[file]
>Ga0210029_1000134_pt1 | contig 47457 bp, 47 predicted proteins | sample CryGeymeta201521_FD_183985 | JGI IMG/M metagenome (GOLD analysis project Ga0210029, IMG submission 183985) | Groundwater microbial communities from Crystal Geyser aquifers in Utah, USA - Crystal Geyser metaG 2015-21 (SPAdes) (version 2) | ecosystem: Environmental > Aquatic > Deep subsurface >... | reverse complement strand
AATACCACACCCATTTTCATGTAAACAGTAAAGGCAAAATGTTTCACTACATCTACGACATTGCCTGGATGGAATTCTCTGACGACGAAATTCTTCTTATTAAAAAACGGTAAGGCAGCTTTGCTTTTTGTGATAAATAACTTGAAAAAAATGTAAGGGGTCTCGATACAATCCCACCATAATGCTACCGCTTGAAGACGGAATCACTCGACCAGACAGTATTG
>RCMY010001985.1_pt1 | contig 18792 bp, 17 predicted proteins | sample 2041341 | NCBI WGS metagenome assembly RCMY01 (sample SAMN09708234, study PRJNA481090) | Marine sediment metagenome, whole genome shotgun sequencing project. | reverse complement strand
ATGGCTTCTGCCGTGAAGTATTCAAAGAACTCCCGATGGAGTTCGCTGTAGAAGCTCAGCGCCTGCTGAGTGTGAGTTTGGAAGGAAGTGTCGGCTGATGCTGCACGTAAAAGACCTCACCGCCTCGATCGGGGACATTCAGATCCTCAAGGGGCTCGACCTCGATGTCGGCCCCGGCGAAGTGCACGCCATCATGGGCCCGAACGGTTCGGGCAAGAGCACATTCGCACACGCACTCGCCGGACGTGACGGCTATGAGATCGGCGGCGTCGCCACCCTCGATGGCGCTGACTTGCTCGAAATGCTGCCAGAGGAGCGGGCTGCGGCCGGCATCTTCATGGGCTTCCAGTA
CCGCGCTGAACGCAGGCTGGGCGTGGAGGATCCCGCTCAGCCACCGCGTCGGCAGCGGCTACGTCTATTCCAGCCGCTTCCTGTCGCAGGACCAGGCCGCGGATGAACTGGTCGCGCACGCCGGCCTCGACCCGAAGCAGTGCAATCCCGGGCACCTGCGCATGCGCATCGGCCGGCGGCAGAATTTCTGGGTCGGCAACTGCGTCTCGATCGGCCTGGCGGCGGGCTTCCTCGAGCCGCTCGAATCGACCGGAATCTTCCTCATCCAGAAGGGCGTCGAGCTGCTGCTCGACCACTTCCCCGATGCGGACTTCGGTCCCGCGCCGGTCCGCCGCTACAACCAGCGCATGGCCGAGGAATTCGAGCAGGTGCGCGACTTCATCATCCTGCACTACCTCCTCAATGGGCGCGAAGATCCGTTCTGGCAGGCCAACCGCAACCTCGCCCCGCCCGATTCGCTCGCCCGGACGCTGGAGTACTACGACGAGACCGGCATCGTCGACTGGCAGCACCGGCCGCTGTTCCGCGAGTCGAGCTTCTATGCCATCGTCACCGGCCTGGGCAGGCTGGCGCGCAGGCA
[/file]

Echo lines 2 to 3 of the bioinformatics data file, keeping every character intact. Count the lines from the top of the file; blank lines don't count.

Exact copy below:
AATACCACACCCATTTTCATGTAAACAGTAAAGGCAAAATGTTTCACTACATCTACGACATTGCCTGGATGGAATTCTCTGACGACGAAATTCTTCTTATTAAAAAACGGTAAGGCAGCTTTGCTTTTTGTGATAAATAACTTGAAAAAAATGTAAGGGGTCTCGATACAATCCCACCATAATGCTACCGCTTGAAGACGGAATCACTCGACCAGACAGTATTG
>RCMY010001985.1_pt1 | contig 18792 bp, 17 predicted proteins | sample 2041341 | NCBI WGS metagenome assembly RCMY01 (sample SAMN09708234, study PRJNA481090) | Marine sediment metagenome, whole genome shotgun sequencing project. | reverse complement strand